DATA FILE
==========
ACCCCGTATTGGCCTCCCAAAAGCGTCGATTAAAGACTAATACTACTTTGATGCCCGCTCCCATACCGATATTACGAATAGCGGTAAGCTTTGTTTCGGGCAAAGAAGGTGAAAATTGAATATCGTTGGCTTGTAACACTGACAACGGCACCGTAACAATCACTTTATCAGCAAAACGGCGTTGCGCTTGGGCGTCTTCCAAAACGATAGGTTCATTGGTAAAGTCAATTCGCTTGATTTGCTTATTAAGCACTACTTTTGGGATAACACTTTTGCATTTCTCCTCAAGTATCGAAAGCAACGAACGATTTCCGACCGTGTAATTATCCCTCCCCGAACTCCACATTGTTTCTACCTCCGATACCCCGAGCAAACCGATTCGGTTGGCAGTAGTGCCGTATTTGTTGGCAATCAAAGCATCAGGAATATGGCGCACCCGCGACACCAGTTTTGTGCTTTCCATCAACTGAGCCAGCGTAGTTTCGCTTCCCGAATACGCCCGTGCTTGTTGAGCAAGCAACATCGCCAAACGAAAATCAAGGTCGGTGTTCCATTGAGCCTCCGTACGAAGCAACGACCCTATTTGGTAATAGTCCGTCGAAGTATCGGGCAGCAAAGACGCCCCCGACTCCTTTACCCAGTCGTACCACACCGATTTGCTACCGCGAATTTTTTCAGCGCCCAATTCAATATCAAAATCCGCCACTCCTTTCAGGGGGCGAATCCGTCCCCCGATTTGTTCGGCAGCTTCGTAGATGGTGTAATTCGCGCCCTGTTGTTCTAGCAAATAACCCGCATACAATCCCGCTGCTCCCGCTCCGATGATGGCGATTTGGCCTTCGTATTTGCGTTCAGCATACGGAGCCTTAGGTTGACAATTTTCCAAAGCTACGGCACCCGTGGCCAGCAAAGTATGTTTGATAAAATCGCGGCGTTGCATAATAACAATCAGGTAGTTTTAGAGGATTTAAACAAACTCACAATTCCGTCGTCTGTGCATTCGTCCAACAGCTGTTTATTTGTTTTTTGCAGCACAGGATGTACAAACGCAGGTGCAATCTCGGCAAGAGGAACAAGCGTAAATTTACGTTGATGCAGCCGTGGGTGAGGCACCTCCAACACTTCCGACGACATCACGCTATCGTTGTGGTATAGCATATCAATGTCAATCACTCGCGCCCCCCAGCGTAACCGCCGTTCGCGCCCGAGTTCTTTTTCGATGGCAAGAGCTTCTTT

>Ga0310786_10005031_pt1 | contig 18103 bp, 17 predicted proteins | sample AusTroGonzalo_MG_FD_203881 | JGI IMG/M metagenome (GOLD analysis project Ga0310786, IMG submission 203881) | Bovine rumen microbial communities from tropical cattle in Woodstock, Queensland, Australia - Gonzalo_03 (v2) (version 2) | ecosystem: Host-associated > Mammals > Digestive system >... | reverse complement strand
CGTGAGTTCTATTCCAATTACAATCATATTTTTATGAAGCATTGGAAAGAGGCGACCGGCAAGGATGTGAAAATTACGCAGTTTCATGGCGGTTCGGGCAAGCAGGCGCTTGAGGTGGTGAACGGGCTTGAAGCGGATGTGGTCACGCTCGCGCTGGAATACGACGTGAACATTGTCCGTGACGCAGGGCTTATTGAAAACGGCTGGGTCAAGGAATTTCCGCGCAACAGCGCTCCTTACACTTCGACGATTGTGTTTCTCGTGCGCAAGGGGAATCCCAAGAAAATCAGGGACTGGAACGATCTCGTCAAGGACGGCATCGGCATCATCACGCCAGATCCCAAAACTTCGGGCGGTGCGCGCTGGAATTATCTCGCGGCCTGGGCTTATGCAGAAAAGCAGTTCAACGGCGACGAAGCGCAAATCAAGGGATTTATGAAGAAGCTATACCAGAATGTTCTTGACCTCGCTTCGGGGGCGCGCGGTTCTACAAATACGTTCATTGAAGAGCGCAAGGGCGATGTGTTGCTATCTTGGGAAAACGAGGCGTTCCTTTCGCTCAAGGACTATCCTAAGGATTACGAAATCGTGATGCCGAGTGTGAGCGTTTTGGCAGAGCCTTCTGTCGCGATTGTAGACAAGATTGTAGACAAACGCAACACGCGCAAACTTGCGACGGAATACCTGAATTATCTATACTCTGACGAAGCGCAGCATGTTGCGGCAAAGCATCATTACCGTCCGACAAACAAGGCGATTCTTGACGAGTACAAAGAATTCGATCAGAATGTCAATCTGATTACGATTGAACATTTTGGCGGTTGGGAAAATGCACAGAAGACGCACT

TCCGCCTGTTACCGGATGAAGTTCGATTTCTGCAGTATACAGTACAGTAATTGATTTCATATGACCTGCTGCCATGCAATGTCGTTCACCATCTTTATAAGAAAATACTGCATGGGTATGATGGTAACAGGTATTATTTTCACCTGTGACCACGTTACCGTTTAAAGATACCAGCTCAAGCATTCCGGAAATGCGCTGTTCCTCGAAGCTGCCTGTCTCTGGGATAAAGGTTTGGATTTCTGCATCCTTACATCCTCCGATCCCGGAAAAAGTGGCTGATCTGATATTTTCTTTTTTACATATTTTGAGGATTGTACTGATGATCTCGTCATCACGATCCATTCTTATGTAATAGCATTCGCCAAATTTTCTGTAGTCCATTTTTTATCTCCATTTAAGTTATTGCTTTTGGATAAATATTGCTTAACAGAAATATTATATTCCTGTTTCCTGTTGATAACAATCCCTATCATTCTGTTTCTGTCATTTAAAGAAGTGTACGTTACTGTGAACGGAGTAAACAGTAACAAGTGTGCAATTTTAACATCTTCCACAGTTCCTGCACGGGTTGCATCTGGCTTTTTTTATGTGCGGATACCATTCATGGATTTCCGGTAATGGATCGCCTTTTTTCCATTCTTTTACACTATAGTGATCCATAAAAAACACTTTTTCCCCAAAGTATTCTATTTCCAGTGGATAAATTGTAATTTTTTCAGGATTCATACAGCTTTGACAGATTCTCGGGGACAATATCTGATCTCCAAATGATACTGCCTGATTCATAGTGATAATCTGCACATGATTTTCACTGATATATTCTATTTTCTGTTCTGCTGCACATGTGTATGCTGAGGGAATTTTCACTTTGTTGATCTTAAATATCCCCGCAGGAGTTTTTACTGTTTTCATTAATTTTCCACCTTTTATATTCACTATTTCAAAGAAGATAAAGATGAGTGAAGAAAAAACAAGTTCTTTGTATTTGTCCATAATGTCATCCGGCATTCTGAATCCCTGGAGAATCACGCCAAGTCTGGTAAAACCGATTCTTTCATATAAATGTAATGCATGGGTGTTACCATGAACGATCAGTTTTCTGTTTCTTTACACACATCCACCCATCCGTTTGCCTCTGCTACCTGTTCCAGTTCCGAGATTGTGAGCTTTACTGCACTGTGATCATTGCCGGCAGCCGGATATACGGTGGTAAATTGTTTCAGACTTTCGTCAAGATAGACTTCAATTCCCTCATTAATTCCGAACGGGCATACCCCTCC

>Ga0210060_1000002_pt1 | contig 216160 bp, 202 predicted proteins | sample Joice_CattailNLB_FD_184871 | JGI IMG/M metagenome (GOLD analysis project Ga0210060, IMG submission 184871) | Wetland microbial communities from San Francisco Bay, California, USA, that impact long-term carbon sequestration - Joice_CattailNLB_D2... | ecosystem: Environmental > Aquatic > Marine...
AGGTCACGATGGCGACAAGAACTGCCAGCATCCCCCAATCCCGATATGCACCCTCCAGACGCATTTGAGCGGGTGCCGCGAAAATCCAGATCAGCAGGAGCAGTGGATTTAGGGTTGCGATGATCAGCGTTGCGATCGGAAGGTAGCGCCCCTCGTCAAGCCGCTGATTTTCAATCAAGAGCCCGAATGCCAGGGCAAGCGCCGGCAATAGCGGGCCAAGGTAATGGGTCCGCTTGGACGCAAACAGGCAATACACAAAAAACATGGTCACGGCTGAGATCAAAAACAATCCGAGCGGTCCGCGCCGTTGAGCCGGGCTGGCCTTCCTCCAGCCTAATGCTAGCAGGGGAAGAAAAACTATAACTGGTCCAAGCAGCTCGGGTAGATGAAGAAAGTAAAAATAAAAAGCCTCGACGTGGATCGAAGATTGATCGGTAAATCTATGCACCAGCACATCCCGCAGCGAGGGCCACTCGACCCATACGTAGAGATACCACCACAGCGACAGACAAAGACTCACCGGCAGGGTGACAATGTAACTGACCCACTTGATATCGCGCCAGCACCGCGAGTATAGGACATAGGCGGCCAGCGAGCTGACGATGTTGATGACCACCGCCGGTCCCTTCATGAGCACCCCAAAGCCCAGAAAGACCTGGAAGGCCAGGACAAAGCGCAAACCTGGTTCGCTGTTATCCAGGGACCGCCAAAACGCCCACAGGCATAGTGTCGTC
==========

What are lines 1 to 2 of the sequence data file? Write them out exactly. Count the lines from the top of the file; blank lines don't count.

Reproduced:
ACCCCGTATTGGCCTCCCAAAAGCGTCGATTAAAGACTAATACTACTTTGATGCCCGCTCCCATACCGATATTACGAATAGCGGTAAGCTTTGTTTCGGGCAAAGAAGGTGAAAATTGAATATCGTTGGCTTGTAACACTGACAACGGCACCGTAACAATCACTTTATCAGCAAAACGGCGTTGCGCTTGGGCGTCTTCCAAAACGATAGGTTCATTGGTAAAGTCAATTCGCTTGATTTGCTTATTAAGCACTACTTTTGGGATAACACTTTTGCATTTCTCCTCAAGTATCGAAAGCAACGAACGATTTCCGACCGTGTAATTATCCCTCCCCGAACTCCACATTGTTTCTACCTCCGATACCCCGAGCAAACCGATTCGGTTGGCAGTAGTGCCGTATTTGTTGGCAATCAAAGCATCAGGAATATGGCGCACCCGCGACACCAGTTTTGTGCTTTCCATCAACTGAGCCAGCGTAGTTTCGCTTCCCGAATACGCCCGTGCTTGTTGAGCAAGCAACATCGCCAAACGAAAATCAAGGTCGGTGTTCCATTGAGCCTCCGTACGAAGCAACGACCCTATTTGGTAATAGTCCGTCGAAGTATCGGGCAGCAAAGACGCCCCCGACTCCTTTACCCAGTCGTACCACACCGATTTGCTACCGCGAATTTTTTCAGCGCCCAATTCAATATCAAAATCCGCCACTCCTTTCAGGGGGCGAATCCGTCCCCCGATTTGTTCGGCAGCTTCGTAGATGGTGTAATTCGCGCCCTGTTGTTCTAGCAAATAACCCGCATACAATCCCGCTGCTCCCGCTCCGATGATGGCGATTTGGCCTTCGTATTTGCGTTCAGCATACGGAGCCTTAGGTTGACAATTTTCCAAAGCTACGGCACCCGTGGCCAGCAAAGTATGTTTGATAAAATCGCGGCGTTGCATAATAACAATCAGGTAGTTTTAGAGGATTTAAACAAACTCACAATTCCGTCGTCTGTGCATTCGTCCAACAGCTGTTTATTTGTTTTTTGCAGCACAGGATGTACAAACGCAGGTGCAATCTCGGCAAGAGGAACAAGCGTAAATTTACGTTGATGCAGCCGTGGGTGAGGCACCTCCAACACTTCCGACGACATCACGCTATCGTTGTGGTATAGCATATCAATGTCAATCACTCGCGCCCCCCAGCGTAACCGCCGTTCGCGCCCGAGTTCTTTTTCGATGGCAAGAGCTTCTTT

>Ga0310786_10005031_pt1 | contig 18103 bp, 17 predicted proteins | sample AusTroGonzalo_MG_FD_203881 | JGI IMG/M metagenome (GOLD analysis project Ga0310786, IMG submission 203881) | Bovine rumen microbial communities from tropical cattle in Woodstock, Queensland, Australia - Gonzalo_03 (v2) (version 2) | ecosystem: Host-associated > Mammals > Digestive system >... | reverse complement strand